SBC-Indianapolis #4 - The Resolution passes

The Resolution Committee brought before the convention a Resolution (No. 6) “On Regenerate Church Membership and Church Member Restoration.” While I appreciate the committee’s work on bringing something before the convention, I was disappointed that significant language was excluded from their report. Bart Barber and Malcolm Yarnell shared my disappointment. There were no clear statements baptism, Lord’s Supper, discipline or repentance. In addition, there was no clear indication as to why such a resolution was necessary and nothing about denominational servants encouraging churches who try to implement changes in practicing regenerate church membership and church discipline.

I expected some of these deficiencies, but found the overall proposed resolution weaker than I had anticipated. Bart, Malcolm and I discussed what we should do. I had prepared a proposal to amend several weeks ago. We decided to use this proposal, with the addition of a statement on baptism either from the original Barber-Yarnell resolution or a separate, simpler statement written by Malcolm.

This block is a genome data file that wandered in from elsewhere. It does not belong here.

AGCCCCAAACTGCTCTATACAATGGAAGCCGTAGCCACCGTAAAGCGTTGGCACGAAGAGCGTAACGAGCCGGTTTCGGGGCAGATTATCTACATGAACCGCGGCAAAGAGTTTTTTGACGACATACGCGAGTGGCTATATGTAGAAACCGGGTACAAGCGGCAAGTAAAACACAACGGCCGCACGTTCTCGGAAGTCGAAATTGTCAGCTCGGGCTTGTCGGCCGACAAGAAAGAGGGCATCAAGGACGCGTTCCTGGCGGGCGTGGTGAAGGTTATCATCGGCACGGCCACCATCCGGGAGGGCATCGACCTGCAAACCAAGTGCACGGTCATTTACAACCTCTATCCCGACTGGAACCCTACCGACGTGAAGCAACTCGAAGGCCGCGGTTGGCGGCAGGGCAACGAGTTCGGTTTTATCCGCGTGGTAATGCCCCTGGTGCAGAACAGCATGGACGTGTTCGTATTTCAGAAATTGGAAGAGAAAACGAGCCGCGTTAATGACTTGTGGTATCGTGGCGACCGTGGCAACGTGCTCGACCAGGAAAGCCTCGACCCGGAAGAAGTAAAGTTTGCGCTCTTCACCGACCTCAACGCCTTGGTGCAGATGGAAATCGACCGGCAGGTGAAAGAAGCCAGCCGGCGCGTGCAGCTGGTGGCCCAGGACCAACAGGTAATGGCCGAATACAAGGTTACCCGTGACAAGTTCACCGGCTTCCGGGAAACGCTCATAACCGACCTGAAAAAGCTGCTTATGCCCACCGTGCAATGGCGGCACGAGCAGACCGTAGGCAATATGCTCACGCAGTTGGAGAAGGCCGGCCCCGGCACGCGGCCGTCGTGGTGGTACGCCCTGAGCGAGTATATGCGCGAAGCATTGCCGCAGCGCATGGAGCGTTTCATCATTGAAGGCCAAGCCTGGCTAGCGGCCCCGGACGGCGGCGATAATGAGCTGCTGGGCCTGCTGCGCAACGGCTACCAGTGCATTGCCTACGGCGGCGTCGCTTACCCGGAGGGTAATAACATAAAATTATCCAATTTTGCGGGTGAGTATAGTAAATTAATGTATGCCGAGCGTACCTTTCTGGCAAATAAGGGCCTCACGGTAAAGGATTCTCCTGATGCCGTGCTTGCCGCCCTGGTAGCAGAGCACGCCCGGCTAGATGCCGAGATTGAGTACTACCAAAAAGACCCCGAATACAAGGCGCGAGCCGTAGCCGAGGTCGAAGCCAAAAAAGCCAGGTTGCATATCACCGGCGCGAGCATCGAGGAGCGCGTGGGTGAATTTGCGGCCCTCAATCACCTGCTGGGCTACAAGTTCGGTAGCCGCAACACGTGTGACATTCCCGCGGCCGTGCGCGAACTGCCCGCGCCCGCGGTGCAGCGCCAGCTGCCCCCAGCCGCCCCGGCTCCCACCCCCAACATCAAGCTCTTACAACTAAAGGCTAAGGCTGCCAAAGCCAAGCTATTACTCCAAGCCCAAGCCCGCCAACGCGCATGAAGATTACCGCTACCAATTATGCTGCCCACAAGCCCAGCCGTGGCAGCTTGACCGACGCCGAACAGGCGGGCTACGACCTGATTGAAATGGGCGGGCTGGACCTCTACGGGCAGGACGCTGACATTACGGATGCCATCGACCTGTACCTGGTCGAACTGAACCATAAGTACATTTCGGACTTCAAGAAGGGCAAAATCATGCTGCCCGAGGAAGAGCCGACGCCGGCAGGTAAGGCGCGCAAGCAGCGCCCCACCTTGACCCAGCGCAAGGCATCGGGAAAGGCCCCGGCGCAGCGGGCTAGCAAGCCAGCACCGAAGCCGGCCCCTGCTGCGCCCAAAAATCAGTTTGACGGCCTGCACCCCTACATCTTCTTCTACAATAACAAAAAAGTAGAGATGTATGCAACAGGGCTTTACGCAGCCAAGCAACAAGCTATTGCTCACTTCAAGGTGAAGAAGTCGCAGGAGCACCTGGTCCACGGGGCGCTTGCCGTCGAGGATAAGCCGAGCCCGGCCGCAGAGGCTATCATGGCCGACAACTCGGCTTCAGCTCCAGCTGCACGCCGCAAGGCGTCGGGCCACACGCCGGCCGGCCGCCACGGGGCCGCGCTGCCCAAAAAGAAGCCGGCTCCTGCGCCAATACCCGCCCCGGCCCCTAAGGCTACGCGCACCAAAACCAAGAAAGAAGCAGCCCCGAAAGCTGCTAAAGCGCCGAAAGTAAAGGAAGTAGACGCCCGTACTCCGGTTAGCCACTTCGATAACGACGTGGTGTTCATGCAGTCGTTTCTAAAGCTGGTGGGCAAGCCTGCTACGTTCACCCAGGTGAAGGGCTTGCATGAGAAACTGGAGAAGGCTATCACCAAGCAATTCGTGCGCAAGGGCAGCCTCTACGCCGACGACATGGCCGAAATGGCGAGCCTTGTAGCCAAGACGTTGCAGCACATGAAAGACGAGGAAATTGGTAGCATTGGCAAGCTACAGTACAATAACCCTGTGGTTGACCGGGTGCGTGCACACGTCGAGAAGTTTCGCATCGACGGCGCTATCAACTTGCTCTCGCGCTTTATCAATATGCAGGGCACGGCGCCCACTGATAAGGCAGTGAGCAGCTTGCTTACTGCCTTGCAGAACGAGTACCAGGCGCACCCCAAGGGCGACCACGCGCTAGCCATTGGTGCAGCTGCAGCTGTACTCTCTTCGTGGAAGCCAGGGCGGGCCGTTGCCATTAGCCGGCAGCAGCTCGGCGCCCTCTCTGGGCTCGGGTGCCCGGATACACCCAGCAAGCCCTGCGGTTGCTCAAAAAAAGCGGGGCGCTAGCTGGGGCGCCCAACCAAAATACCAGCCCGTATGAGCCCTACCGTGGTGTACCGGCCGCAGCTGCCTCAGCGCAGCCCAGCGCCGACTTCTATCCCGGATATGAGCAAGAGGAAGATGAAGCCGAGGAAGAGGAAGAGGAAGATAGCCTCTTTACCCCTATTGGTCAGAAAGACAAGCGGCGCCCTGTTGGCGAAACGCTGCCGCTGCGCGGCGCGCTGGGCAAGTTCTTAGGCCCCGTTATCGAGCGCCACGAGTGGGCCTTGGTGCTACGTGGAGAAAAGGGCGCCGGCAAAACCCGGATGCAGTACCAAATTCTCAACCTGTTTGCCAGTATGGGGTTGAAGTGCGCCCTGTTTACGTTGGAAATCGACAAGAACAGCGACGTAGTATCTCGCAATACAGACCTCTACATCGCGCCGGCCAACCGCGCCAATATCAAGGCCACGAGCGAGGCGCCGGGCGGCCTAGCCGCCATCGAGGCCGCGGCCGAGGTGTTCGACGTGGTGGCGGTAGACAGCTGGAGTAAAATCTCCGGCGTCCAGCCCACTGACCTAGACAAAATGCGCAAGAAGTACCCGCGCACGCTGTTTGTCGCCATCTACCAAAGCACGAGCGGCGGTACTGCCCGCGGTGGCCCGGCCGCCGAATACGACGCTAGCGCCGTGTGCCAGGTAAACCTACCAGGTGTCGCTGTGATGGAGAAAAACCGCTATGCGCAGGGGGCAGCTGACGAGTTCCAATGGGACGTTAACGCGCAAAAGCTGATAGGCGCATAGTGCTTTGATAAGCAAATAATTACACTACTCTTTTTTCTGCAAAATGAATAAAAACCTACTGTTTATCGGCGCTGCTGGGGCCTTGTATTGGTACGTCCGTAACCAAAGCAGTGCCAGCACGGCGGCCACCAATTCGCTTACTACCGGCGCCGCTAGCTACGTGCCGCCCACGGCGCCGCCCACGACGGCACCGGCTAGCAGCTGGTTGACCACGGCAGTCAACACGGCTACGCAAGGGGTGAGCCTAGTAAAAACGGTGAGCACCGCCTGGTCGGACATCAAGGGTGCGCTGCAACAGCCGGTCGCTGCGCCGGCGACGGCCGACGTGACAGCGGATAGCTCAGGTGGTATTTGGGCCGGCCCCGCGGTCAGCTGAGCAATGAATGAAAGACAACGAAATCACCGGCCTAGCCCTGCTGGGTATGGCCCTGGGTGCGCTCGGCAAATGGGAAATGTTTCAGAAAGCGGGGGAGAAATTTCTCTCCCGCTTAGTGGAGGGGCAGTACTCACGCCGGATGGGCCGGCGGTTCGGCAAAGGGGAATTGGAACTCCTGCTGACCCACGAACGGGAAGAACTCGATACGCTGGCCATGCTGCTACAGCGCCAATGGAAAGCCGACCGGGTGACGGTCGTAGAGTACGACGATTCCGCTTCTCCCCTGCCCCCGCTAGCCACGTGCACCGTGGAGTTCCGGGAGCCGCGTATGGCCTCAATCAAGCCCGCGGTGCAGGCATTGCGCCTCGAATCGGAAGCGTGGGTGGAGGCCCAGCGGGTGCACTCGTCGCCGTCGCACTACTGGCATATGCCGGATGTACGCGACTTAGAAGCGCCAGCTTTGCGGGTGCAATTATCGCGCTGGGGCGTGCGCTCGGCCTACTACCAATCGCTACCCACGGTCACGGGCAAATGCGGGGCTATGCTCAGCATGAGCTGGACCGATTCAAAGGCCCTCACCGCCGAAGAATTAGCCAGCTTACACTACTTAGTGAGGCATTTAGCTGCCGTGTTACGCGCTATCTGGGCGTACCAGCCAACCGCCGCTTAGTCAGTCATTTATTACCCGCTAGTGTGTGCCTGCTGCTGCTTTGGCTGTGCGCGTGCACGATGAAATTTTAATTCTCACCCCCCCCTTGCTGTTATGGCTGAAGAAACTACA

We also agreed to stand at microphone #11 together to make the proposed amendment. Somehow, Dr. Yarnell got separated from Bart and me and wound up at microphone #5. Bart and I realized as the presentation of the committee was about to begin that he would not be joining us at mic #11. The two of us were standing together as I was preparing to state our proposed amendments (transcribed in part in legible fashion by my lovely wife, Donna 😉 ). As I was trying to get recognized by the chair, Dr. Yarnell was recognized by Dr. Page to speak to the resolution. Malcolm proposed his amendment on adding the language of baptism, Lord’s Supper and discipline in the “Whereas” section.

That actually concerned Dr. Barber and I, because we had hoped to have all of the proposed amendments offered at once. After some discussion, Dr. Yarnell’s proposed amendment passed. Dr. Barber then decided to go stand at another microphone in hopes of speaking for my proposed amendment. When I was finally recognized by Dr. Page, I read my proposed amendments. The substance of them follows: